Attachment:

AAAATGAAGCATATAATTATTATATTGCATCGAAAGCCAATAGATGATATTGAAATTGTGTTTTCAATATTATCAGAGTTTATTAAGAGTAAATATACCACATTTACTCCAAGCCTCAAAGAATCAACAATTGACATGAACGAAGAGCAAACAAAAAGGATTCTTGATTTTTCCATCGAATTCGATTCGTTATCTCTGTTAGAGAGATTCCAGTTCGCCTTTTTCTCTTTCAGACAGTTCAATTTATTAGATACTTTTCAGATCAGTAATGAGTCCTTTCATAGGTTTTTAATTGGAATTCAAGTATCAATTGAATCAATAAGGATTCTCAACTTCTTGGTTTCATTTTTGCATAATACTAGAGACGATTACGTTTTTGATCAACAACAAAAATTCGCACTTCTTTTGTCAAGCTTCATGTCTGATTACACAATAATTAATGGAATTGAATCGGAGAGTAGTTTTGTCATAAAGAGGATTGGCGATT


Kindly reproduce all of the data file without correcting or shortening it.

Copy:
AAAATGAAGCATATAATTATTATATTGCATCGAAAGCCAATAGATGATATTGAAATTGTGTTTTCAATATTATCAGAGTTTATTAAGAGTAAATATACCACATTTACTCCAAGCCTCAAAGAATCAACAATTGACATGAACGAAGAGCAAACAAAAAGGATTCTTGATTTTTCCATCGAATTCGATTCGTTATCTCTGTTAGAGAGATTCCAGTTCGCCTTTTTCTCTTTCAGACAGTTCAATTTATTAGATACTTTTCAGATCAGTAATGAGTCCTTTCATAGGTTTTTAATTGGAATTCAAGTATCAATTGAATCAATAAGGATTCTCAACTTCTTGGTTTCATTTTTGCATAATACTAGAGACGATTACGTTTTTGATCAACAACAAAAATTCGCACTTCTTTTGTCAAGCTTCATGTCTGATTACACAATAATTAATGGAATTGAATCGGAGAGTAGTTTTGTCATAAAGAGGATTGGCGATT